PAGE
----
Pigment and Structural Changes in Chlorella zofingiensis upon Light and Nitrogen Stress

Etan Bar, Moshe Rise, Marina Vishkautsan, Shoshana (Malis) Arad

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94 Scopus citations

Abstract

The green alga Chlorella zofingiensis was found to respond very rapidly to exposure to combined conditions of high light intensity and nitrogen deficiency by accumulation of secondary carotenoids. Accumulation of secondary carotenoids was detected as early as 60 min after induction to light stress (300 μmol·m−2. s−1) in a nitrogen-free medium. Canthaxanthin and astaxanthin (free and monoesters) were detected 2–3 h later, and after an additional 12 h an astaxanthin diester also appeared. The accumulation of total secondary carotenoids was linear in relation to time. After 24 h the main secondary carotenoids were the monoester of astaxanthin (about 50% of total secondary carotenoids) and canthaxanthin (20–25%). During the first 8 h of stress the content of the primary carotenoids β-carotene and lutein increased but subsequently the content of both chlorophyll and the primary carotenoids was reduced. The reduction in the content of the photosynthetic pigments was followed by a degradation of the thylakoids and a reduction of the potential rate of photosynthesis (α), but not of Pmax. After 3 days under light stress the chloroplast was modified to a chromoplast-like organelle, full of secondary carotenoids and free of thylakoid membranes. Twelve hours after the induction of stress, lipid bodies containing secondary carotenoids appeared around the chloroplast and accumulated at the periphery of the cell. The profile of the secondary carotenoids in the lipid bodies was similar to that in the chromoplast, both containing double the amount of astaxanthin diester and half the amount of free astaxanthin as compared with total cell carotenoids. After 3 days under stress, a hydrophobic layer rich in secondary carotenoids formed inside the cell wall. Our results suggested that the lipid layer functions as a light filter to reduce irradiation of the cell components, to prevent photooxidative damage and to reduce water losses.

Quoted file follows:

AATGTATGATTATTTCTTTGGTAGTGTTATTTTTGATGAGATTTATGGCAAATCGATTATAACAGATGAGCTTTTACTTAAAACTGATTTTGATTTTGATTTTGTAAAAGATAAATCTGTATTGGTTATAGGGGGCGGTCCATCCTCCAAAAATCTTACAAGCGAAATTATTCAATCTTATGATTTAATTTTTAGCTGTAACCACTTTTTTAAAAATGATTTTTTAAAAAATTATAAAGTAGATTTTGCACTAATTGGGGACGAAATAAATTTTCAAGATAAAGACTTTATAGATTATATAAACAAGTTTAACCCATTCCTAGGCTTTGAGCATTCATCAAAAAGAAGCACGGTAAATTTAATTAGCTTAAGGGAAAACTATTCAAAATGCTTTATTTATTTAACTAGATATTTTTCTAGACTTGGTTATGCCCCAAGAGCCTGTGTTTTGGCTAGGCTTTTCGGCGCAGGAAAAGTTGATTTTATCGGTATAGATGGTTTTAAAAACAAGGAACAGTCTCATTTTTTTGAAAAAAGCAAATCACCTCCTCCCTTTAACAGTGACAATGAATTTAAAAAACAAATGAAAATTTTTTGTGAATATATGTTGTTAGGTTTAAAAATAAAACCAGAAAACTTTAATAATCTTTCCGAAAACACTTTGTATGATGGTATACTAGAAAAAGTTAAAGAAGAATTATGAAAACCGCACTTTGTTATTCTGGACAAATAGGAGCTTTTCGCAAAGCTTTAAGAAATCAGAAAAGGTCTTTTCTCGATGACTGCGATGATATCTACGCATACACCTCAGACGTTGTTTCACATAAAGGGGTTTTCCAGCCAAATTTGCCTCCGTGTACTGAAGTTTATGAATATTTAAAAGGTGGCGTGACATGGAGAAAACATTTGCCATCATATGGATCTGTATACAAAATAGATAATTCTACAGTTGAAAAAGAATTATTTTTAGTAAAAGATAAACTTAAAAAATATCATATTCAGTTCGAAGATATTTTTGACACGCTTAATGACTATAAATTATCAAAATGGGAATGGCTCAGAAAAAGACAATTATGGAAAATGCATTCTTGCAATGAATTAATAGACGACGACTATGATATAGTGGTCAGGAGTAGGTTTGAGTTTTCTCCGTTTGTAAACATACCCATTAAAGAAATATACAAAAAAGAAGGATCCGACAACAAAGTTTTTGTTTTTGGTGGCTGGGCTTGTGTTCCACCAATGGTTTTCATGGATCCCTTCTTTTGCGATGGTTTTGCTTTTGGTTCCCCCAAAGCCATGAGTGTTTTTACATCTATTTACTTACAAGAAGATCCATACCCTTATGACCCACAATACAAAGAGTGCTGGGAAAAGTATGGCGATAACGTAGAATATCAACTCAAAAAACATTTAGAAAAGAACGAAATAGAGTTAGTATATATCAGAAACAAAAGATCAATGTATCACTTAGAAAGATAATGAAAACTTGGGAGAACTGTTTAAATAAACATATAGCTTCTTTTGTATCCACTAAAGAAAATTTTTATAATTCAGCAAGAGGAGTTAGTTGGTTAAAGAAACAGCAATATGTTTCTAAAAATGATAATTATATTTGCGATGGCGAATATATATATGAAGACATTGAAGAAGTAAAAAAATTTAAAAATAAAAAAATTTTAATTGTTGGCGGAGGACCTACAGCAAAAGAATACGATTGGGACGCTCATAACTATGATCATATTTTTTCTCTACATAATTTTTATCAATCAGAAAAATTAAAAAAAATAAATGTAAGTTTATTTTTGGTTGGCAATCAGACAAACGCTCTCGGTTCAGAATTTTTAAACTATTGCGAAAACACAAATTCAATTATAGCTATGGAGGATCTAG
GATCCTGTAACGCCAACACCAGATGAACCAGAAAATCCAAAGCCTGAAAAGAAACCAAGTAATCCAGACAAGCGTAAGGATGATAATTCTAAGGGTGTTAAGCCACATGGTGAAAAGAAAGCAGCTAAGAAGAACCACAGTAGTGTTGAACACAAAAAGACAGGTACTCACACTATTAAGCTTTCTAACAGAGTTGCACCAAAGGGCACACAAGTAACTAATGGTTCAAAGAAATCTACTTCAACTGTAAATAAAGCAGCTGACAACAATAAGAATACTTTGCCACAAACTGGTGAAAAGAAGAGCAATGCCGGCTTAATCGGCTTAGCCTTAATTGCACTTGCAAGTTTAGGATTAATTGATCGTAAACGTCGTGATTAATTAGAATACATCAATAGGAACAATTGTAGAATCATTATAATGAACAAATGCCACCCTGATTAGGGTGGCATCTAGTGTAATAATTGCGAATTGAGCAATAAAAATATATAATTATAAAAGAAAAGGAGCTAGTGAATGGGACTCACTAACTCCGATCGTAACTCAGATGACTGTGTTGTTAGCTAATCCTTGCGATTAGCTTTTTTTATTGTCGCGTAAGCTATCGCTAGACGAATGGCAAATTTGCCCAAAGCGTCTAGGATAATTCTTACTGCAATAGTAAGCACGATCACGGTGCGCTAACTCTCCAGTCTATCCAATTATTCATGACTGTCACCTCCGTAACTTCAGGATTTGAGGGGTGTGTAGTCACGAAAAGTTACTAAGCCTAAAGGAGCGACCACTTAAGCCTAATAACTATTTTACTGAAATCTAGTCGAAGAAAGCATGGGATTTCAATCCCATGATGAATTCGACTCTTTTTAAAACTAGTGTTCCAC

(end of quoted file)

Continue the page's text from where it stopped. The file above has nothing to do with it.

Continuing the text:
Original languageEnglish
Pages (from-to)527-534
Number of pages8
JournalJournal of Plant Physiology
Volume146
Issue number4
DOIs
StatePublished - 1 Jan 1995

Keywords

  • Astaxanthin
  • Chlorella
  • HPLC
  • TEM
  • canthaxanthin
  • chromoplast
  • green algae
  • high performance liquid chromatography
  • initial slope of photosynthesis
  • keto carotenoids
  • lipid body
  • photosynthesis
  • primary carotenoid
  • secondary carotenoid
  • transmission electron microscope
  • α

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